Art show captures Lincoln Park's people and places
People typically question Nik Nerburn's motives when he walks up to them and says he wants to take their picture.
Anticipating this response, he carries a stack of his photographs with him and hands them to the person. Seeing his photographs is usually the tipping point to the person agreeing to a photo, he said. He'll take a posed photo of the person and, using a small, handheld printer he attaches to his camera, he prints them a copy of the photo on the spot if they want it.
Nerburn, a photographer completing a three-month residency with the Duluth Art Institute, has been photographing the people and places in the Lincoln Park neighborhood since July. His photographs are on display, alongside paintings and drawings by Lincoln Park resident Brad Tollefson, in the front windows at 2001 W. Superior St. in their art show "Window to the West." A public reception to open the show is scheduled for 5 p.m. to 7 p.m. Tuesday.
It was during one of Nerburn's excursions to photograph people in the neighborhood that he met Tollefson sitting on a bench outside the Esmond Building, formerly known as the Seaway Hotel. Tollefson told Nerburn that he was a painter and ran up to his residence in the Esmond to bring down some of his artwork to show him.
Tollefson took up drawing a few years ago using a pencil and paper he was given to write letters while in jail following a breakdown in Canal Park. Since then, he has continued to draw and paint because it helps him with his mental illness and sobriety. He gives his drawings to people as a thank-you card for putting in the effort to help him, he said. He has been sober for more than two years.
"It keeps my mind occupied so I'm not getting all twisted up in the head. It calms me down — I don't have to freak out and lose my mind — instead of doing a lot worse things," Tollefson said. "It's an expression, it's a release. It gets all the gunk out of me. I can take it out on the canvas."
Nerburn, who is originally from Bemidji, said he's interested in changing neighborhoods and wants his photographs to capture what is lost with the changes and how those changes affect longtime residents, older residents, minorities and people who live on the margins of society. Although some people use the phrase "gentrification," he prefers the term "changing neighborhood."
Nerburn pointed out Lincoln Park's newly formed craft district and influx of new businesses. When he first arrived in the neighborhood in July, he met a man named Randy at the Esmond Building who offered to show him around. He brought Nerburn to the new businesses in the area and was talking to people in the businesses like he knew them. Randy later told Nerburn that he had never been in any of those businesses before that day, saying, "It's not for me," Nerburn said. It was only with Nerburn that Randy felt like he could go inside.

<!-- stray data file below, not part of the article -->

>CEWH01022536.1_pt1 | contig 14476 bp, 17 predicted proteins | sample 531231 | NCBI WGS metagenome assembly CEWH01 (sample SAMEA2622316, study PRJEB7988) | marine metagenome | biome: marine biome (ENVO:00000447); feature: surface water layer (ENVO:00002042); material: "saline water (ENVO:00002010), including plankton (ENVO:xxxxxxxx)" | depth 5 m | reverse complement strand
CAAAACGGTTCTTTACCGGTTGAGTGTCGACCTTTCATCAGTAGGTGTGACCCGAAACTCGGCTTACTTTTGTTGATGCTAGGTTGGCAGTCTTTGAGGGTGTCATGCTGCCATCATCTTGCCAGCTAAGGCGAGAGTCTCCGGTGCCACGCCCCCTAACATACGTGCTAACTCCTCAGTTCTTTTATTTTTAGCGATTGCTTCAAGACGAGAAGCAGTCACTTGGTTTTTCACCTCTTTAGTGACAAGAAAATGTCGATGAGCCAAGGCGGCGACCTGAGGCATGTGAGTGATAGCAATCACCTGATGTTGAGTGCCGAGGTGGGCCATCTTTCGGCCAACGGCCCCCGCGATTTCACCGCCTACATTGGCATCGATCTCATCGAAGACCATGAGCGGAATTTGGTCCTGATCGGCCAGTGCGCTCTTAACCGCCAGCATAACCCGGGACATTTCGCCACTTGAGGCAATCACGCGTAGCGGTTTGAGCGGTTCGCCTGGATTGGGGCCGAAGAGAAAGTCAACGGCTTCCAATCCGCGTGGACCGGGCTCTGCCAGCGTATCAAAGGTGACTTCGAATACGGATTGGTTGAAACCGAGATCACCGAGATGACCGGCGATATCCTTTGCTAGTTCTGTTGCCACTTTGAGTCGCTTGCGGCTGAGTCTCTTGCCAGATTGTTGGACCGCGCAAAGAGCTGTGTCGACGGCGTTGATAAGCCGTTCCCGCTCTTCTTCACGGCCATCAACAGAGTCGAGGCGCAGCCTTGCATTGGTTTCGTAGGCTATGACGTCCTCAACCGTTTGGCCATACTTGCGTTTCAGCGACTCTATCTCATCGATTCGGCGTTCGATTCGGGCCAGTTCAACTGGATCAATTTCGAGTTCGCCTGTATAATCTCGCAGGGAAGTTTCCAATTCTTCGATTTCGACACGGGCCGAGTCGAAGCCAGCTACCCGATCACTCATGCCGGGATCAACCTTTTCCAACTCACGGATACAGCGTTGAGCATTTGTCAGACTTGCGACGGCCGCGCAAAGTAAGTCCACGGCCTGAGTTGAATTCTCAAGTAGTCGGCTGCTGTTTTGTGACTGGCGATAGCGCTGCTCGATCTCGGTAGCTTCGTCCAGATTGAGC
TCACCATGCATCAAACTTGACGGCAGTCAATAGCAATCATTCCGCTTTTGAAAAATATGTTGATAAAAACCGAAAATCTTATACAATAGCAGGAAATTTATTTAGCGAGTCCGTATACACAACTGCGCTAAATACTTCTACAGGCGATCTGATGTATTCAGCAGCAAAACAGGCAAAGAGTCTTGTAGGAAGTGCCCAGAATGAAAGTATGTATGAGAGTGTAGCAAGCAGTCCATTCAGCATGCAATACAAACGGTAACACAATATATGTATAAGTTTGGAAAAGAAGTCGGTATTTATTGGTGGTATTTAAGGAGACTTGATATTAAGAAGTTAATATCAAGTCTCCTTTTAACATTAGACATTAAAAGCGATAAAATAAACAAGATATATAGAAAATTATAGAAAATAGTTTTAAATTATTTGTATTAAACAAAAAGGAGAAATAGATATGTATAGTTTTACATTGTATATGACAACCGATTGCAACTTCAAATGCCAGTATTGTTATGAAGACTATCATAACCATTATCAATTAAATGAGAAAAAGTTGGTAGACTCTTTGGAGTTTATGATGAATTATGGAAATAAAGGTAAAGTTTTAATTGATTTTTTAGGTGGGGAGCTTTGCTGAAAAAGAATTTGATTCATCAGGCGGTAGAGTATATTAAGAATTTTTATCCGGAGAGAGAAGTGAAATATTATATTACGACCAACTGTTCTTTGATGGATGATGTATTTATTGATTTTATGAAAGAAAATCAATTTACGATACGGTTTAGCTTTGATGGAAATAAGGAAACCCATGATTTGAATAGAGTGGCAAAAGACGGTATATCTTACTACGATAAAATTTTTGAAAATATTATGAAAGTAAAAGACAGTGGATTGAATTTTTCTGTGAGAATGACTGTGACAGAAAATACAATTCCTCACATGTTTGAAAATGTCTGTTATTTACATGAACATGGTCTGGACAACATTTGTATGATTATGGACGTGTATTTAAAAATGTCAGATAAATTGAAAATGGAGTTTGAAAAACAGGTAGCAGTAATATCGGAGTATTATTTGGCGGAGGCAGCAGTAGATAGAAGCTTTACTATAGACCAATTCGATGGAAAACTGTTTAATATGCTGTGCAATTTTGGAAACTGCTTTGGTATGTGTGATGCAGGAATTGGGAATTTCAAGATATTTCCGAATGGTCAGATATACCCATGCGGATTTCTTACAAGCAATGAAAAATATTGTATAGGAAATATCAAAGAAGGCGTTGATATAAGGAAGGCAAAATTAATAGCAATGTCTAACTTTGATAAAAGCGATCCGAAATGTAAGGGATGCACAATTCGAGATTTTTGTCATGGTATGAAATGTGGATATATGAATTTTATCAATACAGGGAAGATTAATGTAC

"There's this thing where a lot of people go to the old businesses and don't go to anything new," Nerburn said. "There are people on the opposite side who drive in to go to Bent Paddle and OMC and then leave. ... There's these boundaries we sort of build in our minds of what you can and can't have access to in a neighborhood."
Tollefson said the neighborhood has felt "kinda depressing" and said there doesn't seem to be much in terms of opportunities in the neighborhood. He said he thinks the changes to the neighborhood are a good thing, but it can be concerning.
"Maybe it'll take a while for people to adjust, that this new stuff isn't going to wreck their life and kick them out on the street. A lot of big, fancy rich folks ain't going to buy up all the property and toss them in the street. I worry about that myself. The Esmond is a last chance for a lot of people," he said.
Many of Tollefson's paintings are celebrities, whom he began drawing from celebrity magazines he read while in jail. He said he has been interested in music ever since he heard the Beatles' "Help!" album when he was 5 years old. He is especially inspired to draw the likeness of singer Mariah Carey because her music is inspirational to him, he said.
"There's something about the music that she does, inspired me, kept me going through really bad times. It was something positive in my life. I didn't have much positive ... the inspiration has carried me," he said.
Growing up in Benson, Minn., he struggled in school as a young teenager before straightening himself out in high school. He graduated with an associate's degree from Golden Valley Lutheran College and then completed a year at Bethel College. He decided to work for a while in an effort to save money to cover his student loans, but he ended up partying instead, and his life went into a downward spiral from there, he said. He spent "a good part of my adult life" in and out of institutions, he said. He landed in a treatment center in Duluth seven years ago and has remained in the city since.
He said he's nervous to show people his artwork, but Nerburn has been supportive.
"It's humbling in a way and a thrill. Never expected it. I don't know what to expect next," he said. "This kinda scared the heck out of me. It really does. But it's been positive, so I'll just kinda ride the wave and hope everything goes OK."